With the forecast of triple-digit temperatures in North Texas to last for several days, and a Heat Advisory in effect until 7 p.m. Wednesday, Medstar Ambulance in Fort Worth is ready for an increase in heat-related emergency calls.
Medstar's public affairs director, Matt Zavadsky, said heat-related calls in their service area are up 47 percent over last year.
On Monday, Medstar responded to 10 heat-related calls for everything from people working outside in the heat, to a woman overcome with heat exhaustion in a hot apartment, to two children being locked in a hot car. None of those were deadly.
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"First is heat exhaustion, that's where you're getting weak, fatigued, sweating profusely, very thirsty, " said Zavadsky. "That is a medical concern, but not a medical emergency."
Heat exhaustion can quickly progress to heat stroke.
"Now the body has lost its ability to sweat. This body temperature shoots way up high, they can have seizures, they can become unconscious," Zavadsky explained. "That is a true life-threatening emergency."
If left untreated, or if treated improperly, heat stroke can be fatal.
Zavadsky said Medstar responded to two calls this summer where patients died from heat stroke. He said it's not just the heat, but the prolonged period of heat that is a concern.
Medstar's busiest times in the summer for heat-related calls are from 2 p.m. to 9 p.m., as the sun builds toward the hottest part of the day and in the first few hours after.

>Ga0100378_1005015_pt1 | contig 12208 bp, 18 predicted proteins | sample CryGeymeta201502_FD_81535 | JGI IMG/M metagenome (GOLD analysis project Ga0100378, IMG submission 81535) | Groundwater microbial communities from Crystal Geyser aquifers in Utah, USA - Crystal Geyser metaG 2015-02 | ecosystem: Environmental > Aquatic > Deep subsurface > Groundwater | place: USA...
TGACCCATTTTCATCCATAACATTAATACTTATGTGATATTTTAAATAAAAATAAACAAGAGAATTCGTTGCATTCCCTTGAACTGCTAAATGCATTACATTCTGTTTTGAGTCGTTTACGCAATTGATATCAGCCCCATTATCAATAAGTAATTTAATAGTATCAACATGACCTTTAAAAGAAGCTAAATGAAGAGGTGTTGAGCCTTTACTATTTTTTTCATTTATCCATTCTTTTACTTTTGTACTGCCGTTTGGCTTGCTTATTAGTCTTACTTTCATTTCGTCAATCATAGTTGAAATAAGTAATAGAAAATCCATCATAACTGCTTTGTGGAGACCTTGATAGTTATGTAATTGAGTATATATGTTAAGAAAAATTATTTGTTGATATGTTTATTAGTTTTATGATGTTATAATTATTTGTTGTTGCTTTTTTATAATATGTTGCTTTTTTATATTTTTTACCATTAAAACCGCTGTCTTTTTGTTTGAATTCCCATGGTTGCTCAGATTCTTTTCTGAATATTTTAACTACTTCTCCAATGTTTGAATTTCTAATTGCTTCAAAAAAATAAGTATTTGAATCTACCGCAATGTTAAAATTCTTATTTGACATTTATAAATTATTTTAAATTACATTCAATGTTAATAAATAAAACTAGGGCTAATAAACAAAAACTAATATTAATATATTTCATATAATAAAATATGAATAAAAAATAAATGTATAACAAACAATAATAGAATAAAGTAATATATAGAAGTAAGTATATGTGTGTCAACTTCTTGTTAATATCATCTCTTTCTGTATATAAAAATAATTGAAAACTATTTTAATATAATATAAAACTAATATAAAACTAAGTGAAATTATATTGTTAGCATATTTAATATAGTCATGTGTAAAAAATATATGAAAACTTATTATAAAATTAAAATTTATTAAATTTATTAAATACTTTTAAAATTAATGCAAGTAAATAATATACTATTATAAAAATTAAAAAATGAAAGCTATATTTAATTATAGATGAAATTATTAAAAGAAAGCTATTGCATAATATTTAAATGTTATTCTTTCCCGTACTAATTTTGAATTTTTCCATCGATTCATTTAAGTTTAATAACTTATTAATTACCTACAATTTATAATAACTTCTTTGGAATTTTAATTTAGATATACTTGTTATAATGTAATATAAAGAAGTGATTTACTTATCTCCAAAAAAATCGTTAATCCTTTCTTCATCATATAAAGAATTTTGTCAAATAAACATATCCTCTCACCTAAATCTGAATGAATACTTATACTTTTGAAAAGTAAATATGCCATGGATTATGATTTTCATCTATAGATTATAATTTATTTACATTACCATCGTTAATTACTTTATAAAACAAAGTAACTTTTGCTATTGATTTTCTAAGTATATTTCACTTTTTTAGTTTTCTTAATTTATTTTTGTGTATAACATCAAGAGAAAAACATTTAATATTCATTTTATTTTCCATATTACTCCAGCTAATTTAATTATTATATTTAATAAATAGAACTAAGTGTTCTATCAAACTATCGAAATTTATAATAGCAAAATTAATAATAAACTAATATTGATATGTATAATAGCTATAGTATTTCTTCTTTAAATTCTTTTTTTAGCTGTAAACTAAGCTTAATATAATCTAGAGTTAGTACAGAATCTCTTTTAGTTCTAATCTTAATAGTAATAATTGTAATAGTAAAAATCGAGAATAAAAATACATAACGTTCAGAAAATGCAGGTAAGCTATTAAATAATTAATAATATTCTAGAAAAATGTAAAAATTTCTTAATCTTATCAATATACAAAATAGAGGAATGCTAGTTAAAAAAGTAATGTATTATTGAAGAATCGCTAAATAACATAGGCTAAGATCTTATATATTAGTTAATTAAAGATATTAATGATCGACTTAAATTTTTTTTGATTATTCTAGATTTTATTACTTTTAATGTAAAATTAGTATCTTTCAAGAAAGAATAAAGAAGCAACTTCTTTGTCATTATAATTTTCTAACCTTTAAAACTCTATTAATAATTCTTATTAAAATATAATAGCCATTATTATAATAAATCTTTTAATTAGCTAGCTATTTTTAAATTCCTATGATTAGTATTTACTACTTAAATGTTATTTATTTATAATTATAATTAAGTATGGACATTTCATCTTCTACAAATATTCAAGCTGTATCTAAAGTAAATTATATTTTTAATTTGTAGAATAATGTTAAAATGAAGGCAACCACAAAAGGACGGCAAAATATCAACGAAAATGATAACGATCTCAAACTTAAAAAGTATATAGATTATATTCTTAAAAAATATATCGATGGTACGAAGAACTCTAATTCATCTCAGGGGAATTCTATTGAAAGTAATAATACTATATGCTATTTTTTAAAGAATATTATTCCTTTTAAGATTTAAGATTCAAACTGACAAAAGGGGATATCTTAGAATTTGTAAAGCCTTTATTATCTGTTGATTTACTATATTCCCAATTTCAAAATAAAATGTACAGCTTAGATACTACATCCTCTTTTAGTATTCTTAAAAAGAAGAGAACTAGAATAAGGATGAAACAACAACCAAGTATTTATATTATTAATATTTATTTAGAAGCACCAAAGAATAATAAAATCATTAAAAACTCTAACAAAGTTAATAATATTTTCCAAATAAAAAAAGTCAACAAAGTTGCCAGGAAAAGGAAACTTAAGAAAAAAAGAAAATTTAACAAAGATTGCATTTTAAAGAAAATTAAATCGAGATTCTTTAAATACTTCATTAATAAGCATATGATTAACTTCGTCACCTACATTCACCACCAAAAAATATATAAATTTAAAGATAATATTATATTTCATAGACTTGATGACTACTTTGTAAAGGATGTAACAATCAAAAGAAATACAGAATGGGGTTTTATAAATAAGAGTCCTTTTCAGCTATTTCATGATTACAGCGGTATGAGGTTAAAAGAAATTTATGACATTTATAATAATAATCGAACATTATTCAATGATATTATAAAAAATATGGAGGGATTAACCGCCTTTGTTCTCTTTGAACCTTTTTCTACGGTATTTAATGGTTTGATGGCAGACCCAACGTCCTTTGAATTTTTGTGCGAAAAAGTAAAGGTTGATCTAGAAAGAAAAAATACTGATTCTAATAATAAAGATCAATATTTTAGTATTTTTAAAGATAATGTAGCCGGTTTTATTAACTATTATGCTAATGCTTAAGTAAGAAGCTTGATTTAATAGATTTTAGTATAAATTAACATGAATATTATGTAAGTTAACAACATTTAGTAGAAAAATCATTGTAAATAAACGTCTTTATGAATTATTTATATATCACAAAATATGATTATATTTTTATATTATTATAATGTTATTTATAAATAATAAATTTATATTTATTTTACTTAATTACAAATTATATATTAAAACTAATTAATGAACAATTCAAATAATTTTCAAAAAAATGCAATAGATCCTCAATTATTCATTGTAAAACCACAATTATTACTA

With such oppressive heat in the forecast, North Texans are reminded to check on their friends and loved ones with health problems as they may be among the most susceptible to heat exhaustion and heat stroke.
As always, never leave young children or pets unattended in an enclosed vehicle, even for a short amount of time, as temperatures can quickly rise to threatening levels.
Pets should not be left unattended outdoors for more than a few minutes.
Water is the cornerstone to staying safe this week, according to the Centers for Disease Control and Prevention. Officials said it's important to start drinking before becoming thirsty and if you know you're going to be out in the heat, begin drinking water the night before.
Officials recommend staying indoors, but anyone who must be outside should drink a cup of water about every 20 minutes and wear lightweight, loose-fitting clothing.
According to the Centers for Disease Control and Prevention, the symptoms of heat stroke include hot, dry skin or profuse sweating; hallucinations, chills, throbbing headache, high body temperature, confusion/dizziness and slurred speech.
Take the following steps to treat a worker with heat stroke: Call 911 and notify their supervisor. Move the sick worker to a cool shaded area. Cool the worker using methods such as: Soaking their clothes with water. Spraying, sponging, or showering them with water. Fanning their body.
According to the Centers for Disease Control and Prevention, the symptoms of heat exhaustion include heavy sweating, extreme weakness or fatigue, dizziness and confusion, nausea, clammy or moist skin, pale or flushed complexion, muscle cramps, slightly elevated body temperature and fast or shallow breathing.
Treat a worker suffering from heat exhaustion with the following: Have them rest in a cool, shaded or air-conditioned area. Have them drink plenty of water or other cool, nonalcoholic beverages. Have them take a cool shower, bath, or sponge bath.